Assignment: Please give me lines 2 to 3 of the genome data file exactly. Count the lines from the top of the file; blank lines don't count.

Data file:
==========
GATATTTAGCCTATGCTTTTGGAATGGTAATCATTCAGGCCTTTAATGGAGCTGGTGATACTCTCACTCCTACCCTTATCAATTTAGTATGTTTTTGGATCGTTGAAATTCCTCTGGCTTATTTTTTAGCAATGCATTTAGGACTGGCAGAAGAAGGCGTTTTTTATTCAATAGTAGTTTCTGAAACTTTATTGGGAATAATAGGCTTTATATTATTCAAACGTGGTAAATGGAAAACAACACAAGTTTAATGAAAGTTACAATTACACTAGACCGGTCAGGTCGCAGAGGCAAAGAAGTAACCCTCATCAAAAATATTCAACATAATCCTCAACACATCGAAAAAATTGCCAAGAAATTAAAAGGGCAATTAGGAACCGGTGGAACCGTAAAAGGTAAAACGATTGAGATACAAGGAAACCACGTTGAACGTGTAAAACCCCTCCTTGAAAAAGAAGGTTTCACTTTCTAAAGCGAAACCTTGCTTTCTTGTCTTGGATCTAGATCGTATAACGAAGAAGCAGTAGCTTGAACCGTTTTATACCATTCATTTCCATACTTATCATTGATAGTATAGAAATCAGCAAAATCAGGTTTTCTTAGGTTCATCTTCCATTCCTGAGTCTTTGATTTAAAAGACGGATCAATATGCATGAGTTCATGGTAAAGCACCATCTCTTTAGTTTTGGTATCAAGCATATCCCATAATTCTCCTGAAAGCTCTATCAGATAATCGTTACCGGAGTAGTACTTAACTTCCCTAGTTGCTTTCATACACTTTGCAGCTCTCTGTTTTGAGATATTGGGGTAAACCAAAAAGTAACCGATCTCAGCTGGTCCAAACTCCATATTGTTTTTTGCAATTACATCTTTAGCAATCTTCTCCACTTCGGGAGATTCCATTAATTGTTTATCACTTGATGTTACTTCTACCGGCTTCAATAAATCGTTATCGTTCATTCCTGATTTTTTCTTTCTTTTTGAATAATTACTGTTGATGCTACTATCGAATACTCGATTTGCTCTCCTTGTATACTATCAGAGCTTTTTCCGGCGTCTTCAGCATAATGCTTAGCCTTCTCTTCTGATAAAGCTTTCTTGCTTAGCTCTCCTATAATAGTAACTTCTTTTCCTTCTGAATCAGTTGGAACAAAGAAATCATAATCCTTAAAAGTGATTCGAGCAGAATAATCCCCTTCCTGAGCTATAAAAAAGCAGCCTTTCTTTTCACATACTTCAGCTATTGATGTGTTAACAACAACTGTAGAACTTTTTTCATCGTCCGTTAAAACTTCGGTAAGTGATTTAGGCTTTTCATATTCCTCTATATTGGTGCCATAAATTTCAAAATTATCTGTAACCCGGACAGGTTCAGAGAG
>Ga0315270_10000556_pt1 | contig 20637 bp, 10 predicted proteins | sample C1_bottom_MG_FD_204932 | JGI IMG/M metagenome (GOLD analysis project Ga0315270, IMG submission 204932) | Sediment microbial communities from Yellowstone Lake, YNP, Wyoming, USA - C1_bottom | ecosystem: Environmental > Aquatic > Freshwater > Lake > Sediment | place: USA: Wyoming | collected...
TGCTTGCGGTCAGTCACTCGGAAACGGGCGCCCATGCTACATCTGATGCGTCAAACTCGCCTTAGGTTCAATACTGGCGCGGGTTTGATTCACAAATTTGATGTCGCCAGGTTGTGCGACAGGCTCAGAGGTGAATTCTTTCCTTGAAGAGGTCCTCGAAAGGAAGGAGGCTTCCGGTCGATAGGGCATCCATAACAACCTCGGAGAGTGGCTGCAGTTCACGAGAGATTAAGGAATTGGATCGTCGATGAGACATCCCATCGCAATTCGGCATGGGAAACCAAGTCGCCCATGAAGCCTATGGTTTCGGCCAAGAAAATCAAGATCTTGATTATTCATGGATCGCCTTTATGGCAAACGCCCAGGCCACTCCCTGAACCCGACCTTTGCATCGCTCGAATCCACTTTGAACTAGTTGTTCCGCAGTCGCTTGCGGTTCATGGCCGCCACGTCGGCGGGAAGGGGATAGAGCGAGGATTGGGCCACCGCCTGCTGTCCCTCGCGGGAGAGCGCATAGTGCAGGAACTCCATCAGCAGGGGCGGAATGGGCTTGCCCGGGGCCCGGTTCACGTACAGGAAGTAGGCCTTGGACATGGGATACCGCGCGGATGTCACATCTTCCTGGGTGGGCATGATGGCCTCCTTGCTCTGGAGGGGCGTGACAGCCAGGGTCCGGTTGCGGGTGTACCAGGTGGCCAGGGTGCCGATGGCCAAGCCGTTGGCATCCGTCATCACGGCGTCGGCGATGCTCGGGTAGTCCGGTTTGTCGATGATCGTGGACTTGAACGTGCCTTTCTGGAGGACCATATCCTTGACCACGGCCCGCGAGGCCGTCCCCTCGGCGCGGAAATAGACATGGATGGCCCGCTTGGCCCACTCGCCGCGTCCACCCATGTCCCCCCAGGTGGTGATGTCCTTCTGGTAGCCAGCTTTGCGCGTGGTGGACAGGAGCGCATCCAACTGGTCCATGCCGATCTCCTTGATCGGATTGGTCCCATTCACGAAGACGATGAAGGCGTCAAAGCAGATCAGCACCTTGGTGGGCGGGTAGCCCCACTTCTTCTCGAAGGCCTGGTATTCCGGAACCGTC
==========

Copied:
>Ga0315270_10000556_pt1 | contig 20637 bp, 10 predicted proteins | sample C1_bottom_MG_FD_204932 | JGI IMG/M metagenome (GOLD analysis project Ga0315270, IMG submission 204932) | Sediment microbial communities from Yellowstone Lake, YNP, Wyoming, USA - C1_bottom | ecosystem: Environmental > Aquatic > Freshwater > Lake > Sediment | place: USA: Wyoming | collected...
TGCTTGCGGTCAGTCACTCGGAAACGGGCGCCCATGCTACATCTGATGCGTCAAACTCGCCTTAGGTTCAATACTGGCGCGGGTTTGATTCACAAATTTGATGTCGCCAGGTTGTGCGACAGGCTCAGAGGTGAATTCTTTCCTTGAAGAGGTCCTCGAAAGGAAGGAGGCTTCCGGTCGATAGGGCATCCATAACAACCTCGGAGAGTGGCTGCAGTTCACGAGAGATTAAGGAATTGGATCGTCGATGAGACATCCCATCGCAATTCGGCATGGGAAACCAAGTCGCCCATGAAGCCTATGGTTTCGGCCAAGAAAATCAAGATCTTGATTATTCATGGATCGCCTTTATGGCAAACGCCCAGGCCACTCCCTGAACCCGACCTTTGCATCGCTCGAATCCACTTTGAACTAGTTGTTCCGCAGTCGCTTGCGGTTCATGGCCGCCACGTCGGCGGGAAGGGGATAGAGCGAGGATTGGGCCACCGCCTGCTGTCCCTCGCGGGAGAGCGCATAGTGCAGGAACTCCATCAGCAGGGGCGGAATGGGCTTGCCCGGGGCCCGGTTCACGTACAGGAAGTAGGCCTTGGACATGGGATACCGCGCGGATGTCACATCTTCCTGGGTGGGCATGATGGCCTCCTTGCTCTGGAGGGGCGTGACAGCCAGGGTCCGGTTGCGGGTGTACCAGGTGGCCAGGGTGCCGATGGCCAAGCCGTTGGCATCCGTCATCACGGCGTCGGCGATGCTCGGGTAGTCCGGTTTGTCGATGATCGTGGACTTGAACGTGCCTTTCTGGAGGACCATATCCTTGACCACGGCCCGCGAGGCCGTCCCCTCGGCGCGGAAATAGACATGGATGGCCCGCTTGGCCCACTCGCCGCGTCCACCCATGTCCCCCCAGGTGGTGATGTCCTTCTGGTAGCCAGCTTTGCGCGTGGTGGACAGGAGCGCATCCAACTGGTCCATGCCGATCTCCTTGATCGGATTGGTCCCATTCACGAAGACGATGAAGGCGTCAAAGCAGATCAGCACCTTGGTGGGCGGGTAGCCCCACTTCTTCTCGAAGGCCTGGTATTCCGGAACCGTC